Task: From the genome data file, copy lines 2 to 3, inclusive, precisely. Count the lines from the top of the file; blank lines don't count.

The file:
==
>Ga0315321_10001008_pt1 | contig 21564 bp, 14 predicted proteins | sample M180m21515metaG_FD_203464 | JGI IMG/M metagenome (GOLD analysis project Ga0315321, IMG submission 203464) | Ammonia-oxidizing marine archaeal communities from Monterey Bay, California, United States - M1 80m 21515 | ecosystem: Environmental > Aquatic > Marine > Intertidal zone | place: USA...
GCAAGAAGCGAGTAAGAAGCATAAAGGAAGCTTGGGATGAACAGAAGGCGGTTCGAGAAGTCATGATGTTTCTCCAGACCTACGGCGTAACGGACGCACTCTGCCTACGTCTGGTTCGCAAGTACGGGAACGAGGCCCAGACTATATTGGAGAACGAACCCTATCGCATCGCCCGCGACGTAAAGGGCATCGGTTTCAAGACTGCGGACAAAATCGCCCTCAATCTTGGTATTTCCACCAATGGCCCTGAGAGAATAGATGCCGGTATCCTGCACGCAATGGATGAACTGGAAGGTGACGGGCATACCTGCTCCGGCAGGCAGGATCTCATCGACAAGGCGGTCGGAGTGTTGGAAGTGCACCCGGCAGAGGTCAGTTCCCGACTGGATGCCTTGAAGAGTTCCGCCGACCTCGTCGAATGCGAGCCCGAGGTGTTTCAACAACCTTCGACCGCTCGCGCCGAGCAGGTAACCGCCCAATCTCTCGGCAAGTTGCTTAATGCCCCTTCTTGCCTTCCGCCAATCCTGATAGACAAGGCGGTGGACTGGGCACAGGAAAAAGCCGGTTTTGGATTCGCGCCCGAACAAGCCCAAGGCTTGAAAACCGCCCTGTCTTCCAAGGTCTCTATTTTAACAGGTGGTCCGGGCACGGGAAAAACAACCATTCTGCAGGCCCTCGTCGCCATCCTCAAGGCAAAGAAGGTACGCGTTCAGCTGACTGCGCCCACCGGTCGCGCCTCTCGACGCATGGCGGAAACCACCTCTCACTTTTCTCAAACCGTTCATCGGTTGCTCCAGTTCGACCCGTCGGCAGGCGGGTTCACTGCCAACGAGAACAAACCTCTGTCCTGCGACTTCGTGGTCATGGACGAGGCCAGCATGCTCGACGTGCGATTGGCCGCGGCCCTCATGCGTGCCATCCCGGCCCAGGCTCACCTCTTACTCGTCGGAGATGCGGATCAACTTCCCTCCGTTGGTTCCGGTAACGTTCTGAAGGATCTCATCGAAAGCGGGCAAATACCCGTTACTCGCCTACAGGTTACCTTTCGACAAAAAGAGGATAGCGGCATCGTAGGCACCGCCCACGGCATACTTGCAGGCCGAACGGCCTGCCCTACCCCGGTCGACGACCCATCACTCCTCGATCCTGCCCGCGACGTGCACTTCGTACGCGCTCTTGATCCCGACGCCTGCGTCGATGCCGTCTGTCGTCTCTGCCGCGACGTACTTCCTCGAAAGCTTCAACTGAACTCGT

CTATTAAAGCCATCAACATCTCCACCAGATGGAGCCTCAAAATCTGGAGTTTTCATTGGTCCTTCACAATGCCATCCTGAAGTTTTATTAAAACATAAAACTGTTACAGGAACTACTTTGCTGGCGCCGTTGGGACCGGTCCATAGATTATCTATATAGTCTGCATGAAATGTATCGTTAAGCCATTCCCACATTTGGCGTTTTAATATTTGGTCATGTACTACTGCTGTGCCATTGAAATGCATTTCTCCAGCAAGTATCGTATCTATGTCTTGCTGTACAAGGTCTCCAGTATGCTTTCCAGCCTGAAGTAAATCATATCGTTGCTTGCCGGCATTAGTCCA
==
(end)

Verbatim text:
GCAAGAAGCGAGTAAGAAGCATAAAGGAAGCTTGGGATGAACAGAAGGCGGTTCGAGAAGTCATGATGTTTCTCCAGACCTACGGCGTAACGGACGCACTCTGCCTACGTCTGGTTCGCAAGTACGGGAACGAGGCCCAGACTATATTGGAGAACGAACCCTATCGCATCGCCCGCGACGTAAAGGGCATCGGTTTCAAGACTGCGGACAAAATCGCCCTCAATCTTGGTATTTCCACCAATGGCCCTGAGAGAATAGATGCCGGTATCCTGCACGCAATGGATGAACTGGAAGGTGACGGGCATACCTGCTCCGGCAGGCAGGATCTCATCGACAAGGCGGTCGGAGTGTTGGAAGTGCACCCGGCAGAGGTCAGTTCCCGACTGGATGCCTTGAAGAGTTCCGCCGACCTCGTCGAATGCGAGCCCGAGGTGTTTCAACAACCTTCGACCGCTCGCGCCGAGCAGGTAACCGCCCAATCTCTCGGCAAGTTGCTTAATGCCCCTTCTTGCCTTCCGCCAATCCTGATAGACAAGGCGGTGGACTGGGCACAGGAAAAAGCCGGTTTTGGATTCGCGCCCGAACAAGCCCAAGGCTTGAAAACCGCCCTGTCTTCCAAGGTCTCTATTTTAACAGGTGGTCCGGGCACGGGAAAAACAACCATTCTGCAGGCCCTCGTCGCCATCCTCAAGGCAAAGAAGGTACGCGTTCAGCTGACTGCGCCCACCGGTCGCGCCTCTCGACGCATGGCGGAAACCACCTCTCACTTTTCTCAAACCGTTCATCGGTTGCTCCAGTTCGACCCGTCGGCAGGCGGGTTCACTGCCAACGAGAACAAACCTCTGTCCTGCGACTTCGTGGTCATGGACGAGGCCAGCATGCTCGACGTGCGATTGGCCGCGGCCCTCATGCGTGCCATCCCGGCCCAGGCTCACCTCTTACTCGTCGGAGATGCGGATCAACTTCCCTCCGTTGGTTCCGGTAACGTTCTGAAGGATCTCATCGAAAGCGGGCAAATACCCGTTACTCGCCTACAGGTTACCTTTCGACAAAAAGAGGATAGCGGCATCGTAGGCACCGCCCACGGCATACTTGCAGGCCGAACGGCCTGCCCTACCCCGGTCGACGACCCATCACTCCTCGATCCTGCCCGCGACGTGCACTTCGTACGCGCTCTTGATCCCGACGCCTGCGTCGATGCCGTCTGTCGTCTCTGCCGCGACGTACTTCCTCGAAAGCTTCAACTGAACTCGT

CTATTAAAGCCATCAACATCTCCACCAGATGGAGCCTCAAAATCTGGAGTTTTCATTGGTCCTTCACAATGCCATCCTGAAGTTTTATTAAAACATAAAACTGTTACAGGAACTACTTTGCTGGCGCCGTTGGGACCGGTCCATAGATTATCTATATAGTCTGCATGAAATGTATCGTTAAGCCATTCCCACATTTGGCGTTTTAATATTTGGTCATGTACTACTGCTGTGCCATTGAAATGCATTTCTCCAGCAAGTATCGTATCTATGTCTTGCTGTACAAGGTCTCCAGTATGCTTTCCAGCCTGAAGTAAATCATATCGTTGCTTGCCGGCATTAGTCCA